How the newest diesel engines emit very little greenhouse gas nitrous oxide
The latest catalytic converters reduce pollution by unusual mechanism
September 10, 2013
RICHLAND, Wash. –
The newest catalytic converters in diesel engines blast away a pollutant from combustion with the help of ammonia. Common in European cars, the engines exhaust harmless nitrogen and water. How they do this hasn't been entirely clear. Now, new research shows that the catalyst attacks its target pollutant in an unusual way, providing insight into how to make the best catalytic converters.
Reporting in the journal Angewandte Chemie International Edition, a team of researchers in the Institute for Integrated Catalysis at the Department of Energy's Pacific Northwest National Laboratory led by chemist Janos Szanyi showed that the artificial catalyst works much the same way that similar bacterial enzymes do: by coming at the target from the side rather than head on.
"What I find exciting is the correlation between this artificial catalysis and enzyme catalysis," said Szanyi. "Nature is telling us what to do. Nature's been at it for many millions of years, and it does this beautifully."
Zeolites are crystalline alumino-silicate minerals that can accommodate metal ions — metal atoms with a slight charge — for catalytic applications. In some catalytic zeolites, the metal ions can break down the pollutant nitric oxide in vehicle emissions. However, the zeolites crumble and clog easily, leading to early failure. In addition, they produce as a byproduct the greenhouse gas nitrous oxide (known to dental patients everywhere as laughing gas).
Recently, researchers have produced a new zeolite that is surprisingly stable and makes very little nitrous oxide from nitric oxide, a chemical that depletes ozone. The zeolite produces mainly water and atmospheric nitrogen — the main component of air — but it needs to be fed ammonia, such as from urea.
Some of the diesel vehicles in Europe are now using this catalyst, and drivers must top off their urea tank as well as their diesel. Called Cu-SSZ-13, the zeolite uses copper as its added metal and has smaller spaces in its alumino-silicate scaffolding compared to other zeolites.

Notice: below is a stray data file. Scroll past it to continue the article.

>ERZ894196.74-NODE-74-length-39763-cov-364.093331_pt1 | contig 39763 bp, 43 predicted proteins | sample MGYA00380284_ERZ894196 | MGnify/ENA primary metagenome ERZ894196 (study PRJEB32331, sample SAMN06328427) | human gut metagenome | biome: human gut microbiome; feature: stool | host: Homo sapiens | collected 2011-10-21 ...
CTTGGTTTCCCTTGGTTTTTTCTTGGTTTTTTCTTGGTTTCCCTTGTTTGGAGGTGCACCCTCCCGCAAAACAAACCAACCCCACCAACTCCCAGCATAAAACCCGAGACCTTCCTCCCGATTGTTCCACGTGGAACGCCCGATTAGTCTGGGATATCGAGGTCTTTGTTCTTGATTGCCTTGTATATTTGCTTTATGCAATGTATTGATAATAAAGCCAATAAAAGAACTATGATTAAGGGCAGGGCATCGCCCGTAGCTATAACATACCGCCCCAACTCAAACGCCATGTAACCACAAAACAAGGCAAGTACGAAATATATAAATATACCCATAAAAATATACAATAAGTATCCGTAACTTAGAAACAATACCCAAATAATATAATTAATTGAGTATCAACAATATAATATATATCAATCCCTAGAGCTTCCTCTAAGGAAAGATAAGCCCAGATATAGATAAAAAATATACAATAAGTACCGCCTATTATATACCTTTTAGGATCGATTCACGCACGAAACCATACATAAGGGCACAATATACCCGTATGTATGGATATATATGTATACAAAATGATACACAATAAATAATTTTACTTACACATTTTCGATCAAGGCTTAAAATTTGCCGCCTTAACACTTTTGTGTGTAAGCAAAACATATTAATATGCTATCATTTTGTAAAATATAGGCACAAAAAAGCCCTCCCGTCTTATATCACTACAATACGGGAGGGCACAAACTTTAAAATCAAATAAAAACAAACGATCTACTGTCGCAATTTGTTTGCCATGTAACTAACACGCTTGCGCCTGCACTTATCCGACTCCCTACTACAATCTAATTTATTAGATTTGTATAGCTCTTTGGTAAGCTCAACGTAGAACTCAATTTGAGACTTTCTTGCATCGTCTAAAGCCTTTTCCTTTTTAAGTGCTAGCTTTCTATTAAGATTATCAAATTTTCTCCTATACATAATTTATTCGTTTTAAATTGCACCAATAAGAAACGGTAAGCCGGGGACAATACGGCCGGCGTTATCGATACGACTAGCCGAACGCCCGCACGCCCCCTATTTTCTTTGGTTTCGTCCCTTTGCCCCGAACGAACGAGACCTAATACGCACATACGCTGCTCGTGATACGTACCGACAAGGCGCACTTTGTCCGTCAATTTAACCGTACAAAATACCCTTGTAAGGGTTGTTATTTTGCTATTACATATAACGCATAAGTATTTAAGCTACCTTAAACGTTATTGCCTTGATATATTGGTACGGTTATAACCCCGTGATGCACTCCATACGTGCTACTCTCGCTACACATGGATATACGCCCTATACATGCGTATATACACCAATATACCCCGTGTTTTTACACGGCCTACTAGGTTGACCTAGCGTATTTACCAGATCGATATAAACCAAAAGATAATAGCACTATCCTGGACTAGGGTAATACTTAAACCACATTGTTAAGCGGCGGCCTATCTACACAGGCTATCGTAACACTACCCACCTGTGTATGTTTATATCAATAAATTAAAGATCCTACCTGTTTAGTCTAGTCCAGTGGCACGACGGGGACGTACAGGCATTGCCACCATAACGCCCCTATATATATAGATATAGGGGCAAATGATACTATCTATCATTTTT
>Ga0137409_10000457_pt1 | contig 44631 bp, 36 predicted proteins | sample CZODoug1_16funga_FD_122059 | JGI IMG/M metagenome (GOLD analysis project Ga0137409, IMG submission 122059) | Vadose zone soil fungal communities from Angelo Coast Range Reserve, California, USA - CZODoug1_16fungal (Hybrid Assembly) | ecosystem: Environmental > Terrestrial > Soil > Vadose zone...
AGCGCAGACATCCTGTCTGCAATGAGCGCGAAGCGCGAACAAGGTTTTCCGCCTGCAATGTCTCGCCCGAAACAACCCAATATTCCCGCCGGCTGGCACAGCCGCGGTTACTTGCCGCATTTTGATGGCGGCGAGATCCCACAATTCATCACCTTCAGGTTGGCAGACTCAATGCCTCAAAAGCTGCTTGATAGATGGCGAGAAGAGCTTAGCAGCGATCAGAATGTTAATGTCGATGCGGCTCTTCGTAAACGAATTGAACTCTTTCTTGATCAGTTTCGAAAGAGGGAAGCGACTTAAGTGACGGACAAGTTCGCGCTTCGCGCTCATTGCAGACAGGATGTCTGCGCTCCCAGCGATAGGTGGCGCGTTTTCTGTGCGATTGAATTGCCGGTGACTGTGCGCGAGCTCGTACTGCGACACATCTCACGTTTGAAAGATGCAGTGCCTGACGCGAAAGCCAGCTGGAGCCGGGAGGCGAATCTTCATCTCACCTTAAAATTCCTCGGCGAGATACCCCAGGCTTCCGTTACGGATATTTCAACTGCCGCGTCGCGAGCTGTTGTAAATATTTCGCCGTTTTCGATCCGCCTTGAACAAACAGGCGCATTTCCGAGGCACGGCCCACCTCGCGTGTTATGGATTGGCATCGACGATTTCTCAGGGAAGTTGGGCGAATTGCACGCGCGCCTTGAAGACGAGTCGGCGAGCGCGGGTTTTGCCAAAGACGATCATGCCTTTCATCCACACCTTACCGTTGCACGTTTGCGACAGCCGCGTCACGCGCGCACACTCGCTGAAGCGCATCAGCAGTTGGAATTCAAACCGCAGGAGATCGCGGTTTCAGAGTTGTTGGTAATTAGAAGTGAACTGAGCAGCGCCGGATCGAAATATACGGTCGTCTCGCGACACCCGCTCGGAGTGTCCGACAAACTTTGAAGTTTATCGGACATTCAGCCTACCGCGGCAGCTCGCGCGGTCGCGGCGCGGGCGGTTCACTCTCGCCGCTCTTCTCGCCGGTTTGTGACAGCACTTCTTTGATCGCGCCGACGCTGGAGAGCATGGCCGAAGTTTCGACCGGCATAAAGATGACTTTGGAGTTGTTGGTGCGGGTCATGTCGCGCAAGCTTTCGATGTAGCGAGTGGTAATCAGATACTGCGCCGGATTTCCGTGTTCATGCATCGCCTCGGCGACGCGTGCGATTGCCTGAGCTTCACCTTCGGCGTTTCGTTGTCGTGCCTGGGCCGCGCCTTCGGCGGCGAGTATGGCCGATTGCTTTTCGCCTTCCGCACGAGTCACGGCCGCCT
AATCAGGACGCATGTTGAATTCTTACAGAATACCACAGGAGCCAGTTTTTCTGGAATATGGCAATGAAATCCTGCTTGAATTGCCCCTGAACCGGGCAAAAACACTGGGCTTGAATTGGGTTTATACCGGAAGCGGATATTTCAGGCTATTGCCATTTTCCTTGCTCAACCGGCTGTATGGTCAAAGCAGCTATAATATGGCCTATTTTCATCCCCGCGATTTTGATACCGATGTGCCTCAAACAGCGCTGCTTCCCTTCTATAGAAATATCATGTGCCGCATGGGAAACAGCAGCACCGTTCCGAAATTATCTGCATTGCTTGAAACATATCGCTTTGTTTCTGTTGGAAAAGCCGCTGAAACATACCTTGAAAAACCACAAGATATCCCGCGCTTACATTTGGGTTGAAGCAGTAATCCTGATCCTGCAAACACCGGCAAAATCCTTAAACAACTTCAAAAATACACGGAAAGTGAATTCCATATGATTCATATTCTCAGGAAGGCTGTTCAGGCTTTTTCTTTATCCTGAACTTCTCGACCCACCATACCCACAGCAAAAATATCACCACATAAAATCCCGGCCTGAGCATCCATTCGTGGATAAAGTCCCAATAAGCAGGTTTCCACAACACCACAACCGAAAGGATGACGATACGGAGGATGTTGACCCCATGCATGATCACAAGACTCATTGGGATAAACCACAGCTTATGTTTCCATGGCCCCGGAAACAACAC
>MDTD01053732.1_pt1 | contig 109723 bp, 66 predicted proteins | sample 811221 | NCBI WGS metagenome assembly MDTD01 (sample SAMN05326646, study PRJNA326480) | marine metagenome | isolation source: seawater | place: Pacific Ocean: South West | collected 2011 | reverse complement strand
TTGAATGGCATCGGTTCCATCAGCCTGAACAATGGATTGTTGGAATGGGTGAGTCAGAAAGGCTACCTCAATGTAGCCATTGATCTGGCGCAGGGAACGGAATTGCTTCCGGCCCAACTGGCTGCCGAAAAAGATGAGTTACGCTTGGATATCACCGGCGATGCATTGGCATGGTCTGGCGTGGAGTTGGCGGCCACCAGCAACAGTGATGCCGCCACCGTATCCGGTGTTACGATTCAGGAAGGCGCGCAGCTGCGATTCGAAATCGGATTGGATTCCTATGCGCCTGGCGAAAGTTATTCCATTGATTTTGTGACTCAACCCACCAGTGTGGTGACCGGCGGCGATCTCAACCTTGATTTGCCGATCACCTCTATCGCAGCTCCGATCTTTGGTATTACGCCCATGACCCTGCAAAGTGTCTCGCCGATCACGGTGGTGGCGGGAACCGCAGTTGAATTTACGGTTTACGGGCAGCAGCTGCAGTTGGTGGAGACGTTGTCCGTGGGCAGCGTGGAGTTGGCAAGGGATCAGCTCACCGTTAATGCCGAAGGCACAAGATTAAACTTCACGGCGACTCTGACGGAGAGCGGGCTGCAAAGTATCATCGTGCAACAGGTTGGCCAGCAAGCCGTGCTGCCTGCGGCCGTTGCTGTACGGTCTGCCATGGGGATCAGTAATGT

Researchers have assumed that this zeolite would break down nitric oxide in the same way that other zeolites do, following the same series of chemical reaction steps. However, something else must be going on because researchers can make the older zeolites work faster by adding nitrogen dioxide — but Cu-SSZ-13 doesn't respond in the same way. This indicates Cu-SSZ-13 must be taking a different chemical route.
To explore how Cu-SSZ-13 breaks down nitric oxide, the team of researchers investigated the structure of the zeolite in the process of performing the reaction. Using tools designed to find such answers at EMSL, DOE's Environmental Molecular Sciences Laboratory on PNNL's campus, team members first looked at what molecules stuck to the surface of the zeolite.
There they unexpectedly found a charged nitric oxide molecule bound to the copper ions. This molecular combination could only happen one of two ways, the more common of which requires the presence of nitrogen dioxide. Because the researchers saw no nitrogen dioxide, they ruled out that common reaction pathway.
That left the copper metal itself directly hooking up with nitric oxide. In the process, copper borrows one of nitric oxide's electrons, giving nitric oxide a charge. This early theft sets the stage for ammonia to react with the charged nitric oxide in the first of several chemical steps, ultimately pumping out atmospheric nitrogen and water.
Catalysis Imitating Life
Zooming in on the zeolite's structure and reconstructing it with NWChem, software that models molecular chemistry, the team found something unusual. In most zeolite catalysts, nitric oxide is essentially a barbell combining a nitrogen atom and an oxygen atom. The barbell is bound to the metal atom on its head, most often at the nitrogen end of the molecule. However, in Cu-SSZ-13, the copper metal bonded with both the nitrogen and the oxygen halves of the nitric oxide barbell, as if the copper and nitric oxide formed a three-membered ring. Chemists refer to this orientation as "side-on".
"The side-on complex is uncommon in this type of synthetic catalysis," said Szanyi. "But bacteria have an enzyme called nitrite reductase that works this way. This enzyme breaks down nitrites into atmospheric nitrogen."
The chemists also determined that the side-on angle causes the barbell to bend slightly. With no bend, the angle is 180 degrees, but positioned within the zeolite, the angle between the nitrogen and oxygen is about 146 degrees.
The computer reconstruction of Cu-SSZ-13 in action showed the spaces within the aluminum and silicon lattice can only hold one nitric oxide molecule. Other zeolites have almost twice as much space for the nitric oxide to move around.
"The small pore size just fits the reactants and provides precise control," said Szanyi. "This reaction mechanism explains the prior studies — things like why we don't get nitrous oxide."
The researchers are continuing to explore whether this side-on intermediate is common in other catalyst materials and in other reactions.
This work was supported by the Department of Energy Office of Energy Efficiency and Renewable Energy.
Reference: Ja Hun Kwak, Jong H. Lee, Sarah D. Burton, Andrew S. Lipton, Charles H. F. Peden, and Janos Szanyi. A Common Intermediate for N2 Formation in Enzymes and Zeolites: Side-On Cu-Nitrosyl Complexes, Angewandte Chemie International Edition, Aug. 12, 2013, doi: 10.1002/anie.201303498.
Tags: Energy, Fundamental Science, Catalysis